Windows Azure, the cloud computing infrastructure that’s been in beta testing for over a year, has now gone live for all. The Azure platform moves Windows development efforts to the web, allowing programmers to utilize their existing skills to build cloud-based applications. In other words, if a developer knows Visual Studio for example, he or she is ready to build for the cloud. In addition, Azure’s open platform supports standards like SOAP, REST, and XML, which allows for non-Windows developers to utilize the Azure platform as well.
While a lot of focus is on how Azure’s “OS as service” compares to other cloud computing platforms put out by Microsoft competitors, another aspect to Azure computing is often left unmentioned: its ability to migrate business applications running behind the firewall to the web. With Azure’s AppFabric, I.T. can take the apps currently running on Windows 2008 Server and make them web-enabled. Additionally, Microsoft SQL Azure creates a fully relational database in the cloud.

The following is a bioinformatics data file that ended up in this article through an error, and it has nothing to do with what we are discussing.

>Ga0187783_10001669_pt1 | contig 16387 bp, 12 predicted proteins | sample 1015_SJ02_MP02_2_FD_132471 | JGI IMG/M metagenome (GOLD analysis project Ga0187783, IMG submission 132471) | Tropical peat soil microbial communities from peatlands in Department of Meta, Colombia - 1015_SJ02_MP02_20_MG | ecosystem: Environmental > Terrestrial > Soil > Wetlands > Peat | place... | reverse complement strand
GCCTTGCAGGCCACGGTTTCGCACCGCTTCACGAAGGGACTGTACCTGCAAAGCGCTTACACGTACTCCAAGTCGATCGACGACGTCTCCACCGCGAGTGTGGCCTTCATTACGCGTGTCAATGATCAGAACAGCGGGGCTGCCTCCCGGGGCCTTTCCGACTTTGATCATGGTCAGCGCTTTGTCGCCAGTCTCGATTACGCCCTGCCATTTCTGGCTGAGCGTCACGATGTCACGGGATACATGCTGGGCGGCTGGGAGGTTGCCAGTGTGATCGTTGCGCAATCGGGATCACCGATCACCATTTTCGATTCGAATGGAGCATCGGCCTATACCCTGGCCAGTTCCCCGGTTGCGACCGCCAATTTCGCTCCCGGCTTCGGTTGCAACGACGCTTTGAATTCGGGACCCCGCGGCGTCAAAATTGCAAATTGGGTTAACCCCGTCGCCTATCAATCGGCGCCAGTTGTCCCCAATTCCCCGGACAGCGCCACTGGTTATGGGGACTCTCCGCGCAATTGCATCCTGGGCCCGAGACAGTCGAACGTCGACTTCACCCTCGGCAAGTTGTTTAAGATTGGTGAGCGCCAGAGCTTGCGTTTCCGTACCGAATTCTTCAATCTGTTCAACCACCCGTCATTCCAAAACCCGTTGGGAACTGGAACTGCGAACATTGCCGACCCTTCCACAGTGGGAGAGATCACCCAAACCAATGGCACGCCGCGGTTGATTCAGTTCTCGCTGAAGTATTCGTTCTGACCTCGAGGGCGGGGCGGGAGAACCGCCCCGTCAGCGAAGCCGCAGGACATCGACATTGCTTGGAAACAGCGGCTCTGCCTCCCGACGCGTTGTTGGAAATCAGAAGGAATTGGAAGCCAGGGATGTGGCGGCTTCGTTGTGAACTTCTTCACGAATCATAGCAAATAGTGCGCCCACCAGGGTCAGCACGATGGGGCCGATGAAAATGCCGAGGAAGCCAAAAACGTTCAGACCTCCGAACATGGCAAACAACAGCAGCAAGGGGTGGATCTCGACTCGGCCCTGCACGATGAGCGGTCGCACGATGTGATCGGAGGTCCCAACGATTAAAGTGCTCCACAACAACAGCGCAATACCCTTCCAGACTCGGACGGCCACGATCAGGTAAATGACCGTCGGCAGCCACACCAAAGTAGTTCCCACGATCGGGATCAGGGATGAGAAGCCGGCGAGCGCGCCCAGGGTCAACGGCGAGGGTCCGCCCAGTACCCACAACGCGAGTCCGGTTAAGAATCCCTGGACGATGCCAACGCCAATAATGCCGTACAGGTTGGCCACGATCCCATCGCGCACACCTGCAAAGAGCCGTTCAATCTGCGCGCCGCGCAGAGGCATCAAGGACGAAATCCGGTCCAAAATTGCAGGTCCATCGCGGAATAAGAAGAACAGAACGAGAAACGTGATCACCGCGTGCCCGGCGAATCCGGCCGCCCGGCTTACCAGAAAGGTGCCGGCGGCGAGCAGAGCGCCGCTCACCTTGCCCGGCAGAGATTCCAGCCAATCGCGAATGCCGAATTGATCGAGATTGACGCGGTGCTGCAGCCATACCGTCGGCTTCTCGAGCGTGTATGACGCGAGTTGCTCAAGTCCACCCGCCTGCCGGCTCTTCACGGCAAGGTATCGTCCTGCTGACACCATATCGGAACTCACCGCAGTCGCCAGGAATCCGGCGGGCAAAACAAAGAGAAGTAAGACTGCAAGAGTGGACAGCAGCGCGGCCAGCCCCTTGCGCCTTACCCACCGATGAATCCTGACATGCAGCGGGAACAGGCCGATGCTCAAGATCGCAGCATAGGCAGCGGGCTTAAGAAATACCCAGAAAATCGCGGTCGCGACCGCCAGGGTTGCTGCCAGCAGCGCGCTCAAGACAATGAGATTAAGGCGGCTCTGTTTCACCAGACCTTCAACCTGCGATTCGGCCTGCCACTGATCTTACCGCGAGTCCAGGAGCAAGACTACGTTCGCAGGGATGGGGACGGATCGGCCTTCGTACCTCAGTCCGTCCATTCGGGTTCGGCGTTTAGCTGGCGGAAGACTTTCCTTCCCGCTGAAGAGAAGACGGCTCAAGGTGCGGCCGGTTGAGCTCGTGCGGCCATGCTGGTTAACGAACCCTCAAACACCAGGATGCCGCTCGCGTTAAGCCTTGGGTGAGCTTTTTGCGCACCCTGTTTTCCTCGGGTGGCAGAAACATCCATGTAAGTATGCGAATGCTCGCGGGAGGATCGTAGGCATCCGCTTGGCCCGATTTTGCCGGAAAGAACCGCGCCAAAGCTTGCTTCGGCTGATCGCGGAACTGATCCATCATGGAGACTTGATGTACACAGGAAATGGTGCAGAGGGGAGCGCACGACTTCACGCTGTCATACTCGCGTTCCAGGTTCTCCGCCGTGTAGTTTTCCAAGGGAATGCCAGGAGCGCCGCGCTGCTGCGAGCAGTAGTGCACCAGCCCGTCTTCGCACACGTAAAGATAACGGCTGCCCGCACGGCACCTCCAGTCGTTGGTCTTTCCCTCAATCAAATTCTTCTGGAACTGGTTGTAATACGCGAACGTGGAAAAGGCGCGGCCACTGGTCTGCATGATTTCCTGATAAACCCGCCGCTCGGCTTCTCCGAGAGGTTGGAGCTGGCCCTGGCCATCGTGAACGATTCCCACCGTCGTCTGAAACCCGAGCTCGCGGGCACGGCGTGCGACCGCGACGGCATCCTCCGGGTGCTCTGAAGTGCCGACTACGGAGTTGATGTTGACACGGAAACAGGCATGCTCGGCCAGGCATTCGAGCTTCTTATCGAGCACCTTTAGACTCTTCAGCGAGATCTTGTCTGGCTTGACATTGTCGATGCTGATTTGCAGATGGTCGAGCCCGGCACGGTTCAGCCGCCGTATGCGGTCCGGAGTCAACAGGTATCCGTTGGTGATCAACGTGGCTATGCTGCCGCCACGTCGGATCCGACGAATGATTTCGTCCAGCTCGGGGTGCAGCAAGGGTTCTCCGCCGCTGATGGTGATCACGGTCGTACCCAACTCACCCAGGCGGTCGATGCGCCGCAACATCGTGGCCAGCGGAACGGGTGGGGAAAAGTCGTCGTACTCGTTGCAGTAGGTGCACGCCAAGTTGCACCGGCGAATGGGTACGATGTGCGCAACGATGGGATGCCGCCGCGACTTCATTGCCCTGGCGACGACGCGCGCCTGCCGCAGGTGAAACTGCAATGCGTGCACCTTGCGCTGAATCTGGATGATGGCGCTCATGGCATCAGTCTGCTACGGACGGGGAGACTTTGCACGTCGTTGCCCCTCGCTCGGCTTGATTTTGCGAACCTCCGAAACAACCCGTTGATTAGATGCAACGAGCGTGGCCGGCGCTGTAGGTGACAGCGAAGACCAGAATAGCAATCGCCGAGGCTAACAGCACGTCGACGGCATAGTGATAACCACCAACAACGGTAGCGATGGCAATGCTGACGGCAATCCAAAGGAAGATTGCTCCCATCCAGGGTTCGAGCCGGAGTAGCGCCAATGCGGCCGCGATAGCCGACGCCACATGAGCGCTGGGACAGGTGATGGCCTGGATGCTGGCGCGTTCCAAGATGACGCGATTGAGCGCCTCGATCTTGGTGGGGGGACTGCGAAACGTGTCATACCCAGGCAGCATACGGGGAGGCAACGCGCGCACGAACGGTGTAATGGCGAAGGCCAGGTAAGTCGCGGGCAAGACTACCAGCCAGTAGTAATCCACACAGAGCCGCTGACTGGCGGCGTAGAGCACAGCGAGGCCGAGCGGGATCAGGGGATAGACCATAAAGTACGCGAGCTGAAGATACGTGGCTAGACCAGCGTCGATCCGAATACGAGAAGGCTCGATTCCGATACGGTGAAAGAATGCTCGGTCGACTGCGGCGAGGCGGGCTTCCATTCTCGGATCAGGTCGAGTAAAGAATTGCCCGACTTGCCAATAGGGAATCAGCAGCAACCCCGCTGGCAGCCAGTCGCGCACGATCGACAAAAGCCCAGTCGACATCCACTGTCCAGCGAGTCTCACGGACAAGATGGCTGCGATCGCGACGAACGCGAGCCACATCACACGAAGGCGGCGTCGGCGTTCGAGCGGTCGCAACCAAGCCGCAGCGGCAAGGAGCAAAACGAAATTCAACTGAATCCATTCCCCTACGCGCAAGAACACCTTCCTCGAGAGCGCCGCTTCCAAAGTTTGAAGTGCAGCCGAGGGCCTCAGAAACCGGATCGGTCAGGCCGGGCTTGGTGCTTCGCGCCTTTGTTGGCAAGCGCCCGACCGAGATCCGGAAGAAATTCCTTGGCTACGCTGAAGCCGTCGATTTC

Those interested in learning more about Azure can do so now via the Azure Platform website here: microsoft.com/windowsazure.
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